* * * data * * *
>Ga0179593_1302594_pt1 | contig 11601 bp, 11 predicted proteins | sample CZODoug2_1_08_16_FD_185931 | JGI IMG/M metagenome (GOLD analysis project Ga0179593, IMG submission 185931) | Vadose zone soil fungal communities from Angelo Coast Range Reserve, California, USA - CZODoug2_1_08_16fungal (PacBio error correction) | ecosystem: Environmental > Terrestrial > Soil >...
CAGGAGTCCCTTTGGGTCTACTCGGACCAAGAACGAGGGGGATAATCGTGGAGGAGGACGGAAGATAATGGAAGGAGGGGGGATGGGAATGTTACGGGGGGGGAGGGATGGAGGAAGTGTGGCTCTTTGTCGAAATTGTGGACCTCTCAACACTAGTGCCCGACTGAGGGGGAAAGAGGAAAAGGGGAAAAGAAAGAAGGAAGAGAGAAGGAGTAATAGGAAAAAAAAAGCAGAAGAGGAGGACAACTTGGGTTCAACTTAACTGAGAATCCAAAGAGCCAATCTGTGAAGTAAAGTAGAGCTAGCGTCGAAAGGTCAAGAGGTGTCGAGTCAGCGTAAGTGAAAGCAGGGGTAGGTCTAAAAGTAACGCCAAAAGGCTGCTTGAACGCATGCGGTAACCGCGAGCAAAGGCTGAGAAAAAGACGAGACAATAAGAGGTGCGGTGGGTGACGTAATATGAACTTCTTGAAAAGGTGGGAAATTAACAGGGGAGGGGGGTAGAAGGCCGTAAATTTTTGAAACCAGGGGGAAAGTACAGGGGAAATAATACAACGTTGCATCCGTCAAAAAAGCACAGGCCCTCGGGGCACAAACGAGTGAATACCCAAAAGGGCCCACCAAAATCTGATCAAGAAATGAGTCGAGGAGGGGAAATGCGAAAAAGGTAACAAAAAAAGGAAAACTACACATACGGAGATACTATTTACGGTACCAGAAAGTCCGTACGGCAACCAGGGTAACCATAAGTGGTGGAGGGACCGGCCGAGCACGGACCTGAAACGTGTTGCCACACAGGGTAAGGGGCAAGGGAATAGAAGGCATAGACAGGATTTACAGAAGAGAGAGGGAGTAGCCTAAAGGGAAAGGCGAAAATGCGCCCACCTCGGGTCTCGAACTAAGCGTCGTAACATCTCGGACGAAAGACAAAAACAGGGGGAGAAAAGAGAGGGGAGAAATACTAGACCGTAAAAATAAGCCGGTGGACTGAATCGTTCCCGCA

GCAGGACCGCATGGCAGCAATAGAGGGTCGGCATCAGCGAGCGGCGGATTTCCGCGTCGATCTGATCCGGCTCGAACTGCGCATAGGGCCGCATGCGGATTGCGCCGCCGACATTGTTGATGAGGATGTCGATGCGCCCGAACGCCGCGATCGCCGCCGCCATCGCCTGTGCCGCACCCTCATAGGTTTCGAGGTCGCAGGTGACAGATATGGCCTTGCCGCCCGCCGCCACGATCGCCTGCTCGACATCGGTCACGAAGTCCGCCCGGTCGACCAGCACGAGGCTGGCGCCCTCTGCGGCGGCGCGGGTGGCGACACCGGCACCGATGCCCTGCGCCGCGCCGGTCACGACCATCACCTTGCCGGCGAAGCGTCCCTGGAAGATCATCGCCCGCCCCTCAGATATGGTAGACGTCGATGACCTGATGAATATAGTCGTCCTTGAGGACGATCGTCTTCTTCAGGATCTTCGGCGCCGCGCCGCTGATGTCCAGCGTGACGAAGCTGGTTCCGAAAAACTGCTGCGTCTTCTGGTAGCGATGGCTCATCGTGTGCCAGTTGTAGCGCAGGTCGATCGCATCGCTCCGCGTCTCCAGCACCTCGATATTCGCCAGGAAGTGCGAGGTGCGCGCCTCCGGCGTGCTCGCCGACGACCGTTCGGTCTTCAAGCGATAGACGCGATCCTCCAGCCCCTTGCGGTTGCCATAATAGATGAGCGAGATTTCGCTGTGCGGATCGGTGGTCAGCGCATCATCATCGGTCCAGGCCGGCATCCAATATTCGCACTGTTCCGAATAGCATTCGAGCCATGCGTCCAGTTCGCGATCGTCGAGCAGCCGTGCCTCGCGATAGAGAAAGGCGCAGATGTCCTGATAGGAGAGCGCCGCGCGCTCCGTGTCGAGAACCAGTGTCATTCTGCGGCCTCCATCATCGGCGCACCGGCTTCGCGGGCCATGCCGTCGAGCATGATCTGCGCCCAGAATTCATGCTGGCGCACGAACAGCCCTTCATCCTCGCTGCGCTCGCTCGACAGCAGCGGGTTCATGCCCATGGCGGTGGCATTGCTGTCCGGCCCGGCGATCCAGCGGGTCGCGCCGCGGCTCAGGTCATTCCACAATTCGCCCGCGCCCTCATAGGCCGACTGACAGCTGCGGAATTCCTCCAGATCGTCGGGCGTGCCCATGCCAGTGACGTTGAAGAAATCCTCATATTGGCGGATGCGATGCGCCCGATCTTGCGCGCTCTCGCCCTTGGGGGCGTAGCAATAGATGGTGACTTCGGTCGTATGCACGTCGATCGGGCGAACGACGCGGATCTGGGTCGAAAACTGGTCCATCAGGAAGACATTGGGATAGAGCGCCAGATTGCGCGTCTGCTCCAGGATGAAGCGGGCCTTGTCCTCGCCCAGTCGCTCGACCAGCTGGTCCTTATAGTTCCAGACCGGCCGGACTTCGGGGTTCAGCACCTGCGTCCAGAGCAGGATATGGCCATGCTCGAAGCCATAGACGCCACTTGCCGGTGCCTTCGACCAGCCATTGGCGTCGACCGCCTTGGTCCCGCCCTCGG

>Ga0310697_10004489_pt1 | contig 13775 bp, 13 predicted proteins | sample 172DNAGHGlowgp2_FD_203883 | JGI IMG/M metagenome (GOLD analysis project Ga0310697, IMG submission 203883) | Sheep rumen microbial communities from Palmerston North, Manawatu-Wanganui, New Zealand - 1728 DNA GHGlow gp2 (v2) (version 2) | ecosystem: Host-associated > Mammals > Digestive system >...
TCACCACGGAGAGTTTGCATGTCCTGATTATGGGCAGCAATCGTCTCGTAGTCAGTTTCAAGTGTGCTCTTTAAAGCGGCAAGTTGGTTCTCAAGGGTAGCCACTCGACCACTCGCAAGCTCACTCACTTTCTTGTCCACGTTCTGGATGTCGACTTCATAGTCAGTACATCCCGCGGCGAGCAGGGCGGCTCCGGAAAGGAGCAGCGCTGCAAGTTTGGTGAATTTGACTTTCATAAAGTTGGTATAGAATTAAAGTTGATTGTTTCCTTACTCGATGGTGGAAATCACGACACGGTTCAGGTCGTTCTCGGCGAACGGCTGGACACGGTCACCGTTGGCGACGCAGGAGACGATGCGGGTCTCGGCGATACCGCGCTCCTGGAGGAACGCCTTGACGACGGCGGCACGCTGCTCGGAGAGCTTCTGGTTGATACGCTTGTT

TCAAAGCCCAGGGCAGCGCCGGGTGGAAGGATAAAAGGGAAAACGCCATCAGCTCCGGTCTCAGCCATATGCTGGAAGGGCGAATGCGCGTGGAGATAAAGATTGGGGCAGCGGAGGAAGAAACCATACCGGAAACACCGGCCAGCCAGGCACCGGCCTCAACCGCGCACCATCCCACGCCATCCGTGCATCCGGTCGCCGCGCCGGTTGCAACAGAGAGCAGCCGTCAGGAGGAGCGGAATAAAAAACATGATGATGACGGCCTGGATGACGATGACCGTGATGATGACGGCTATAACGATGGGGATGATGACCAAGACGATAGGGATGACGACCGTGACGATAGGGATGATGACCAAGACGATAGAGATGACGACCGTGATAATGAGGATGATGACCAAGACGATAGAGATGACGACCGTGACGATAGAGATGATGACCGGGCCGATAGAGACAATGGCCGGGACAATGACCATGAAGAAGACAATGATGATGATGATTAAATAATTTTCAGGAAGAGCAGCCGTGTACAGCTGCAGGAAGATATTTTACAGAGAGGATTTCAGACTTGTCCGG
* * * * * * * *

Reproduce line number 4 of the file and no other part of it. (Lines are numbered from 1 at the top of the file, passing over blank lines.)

>Ga0310697_10004489_pt1 | contig 13775 bp, 13 predicted proteins | sample 172DNAGHGlowgp2_FD_203883 | JGI IMG/M metagenome (GOLD analysis project Ga0310697, IMG submission 203883) | Sheep rumen microbial communities from Palmerston North, Manawatu-Wanganui, New Zealand - 1728 DNA GHGlow gp2 (v2) (version 2) | ecosystem: Host-associated > Mammals > Digestive system >...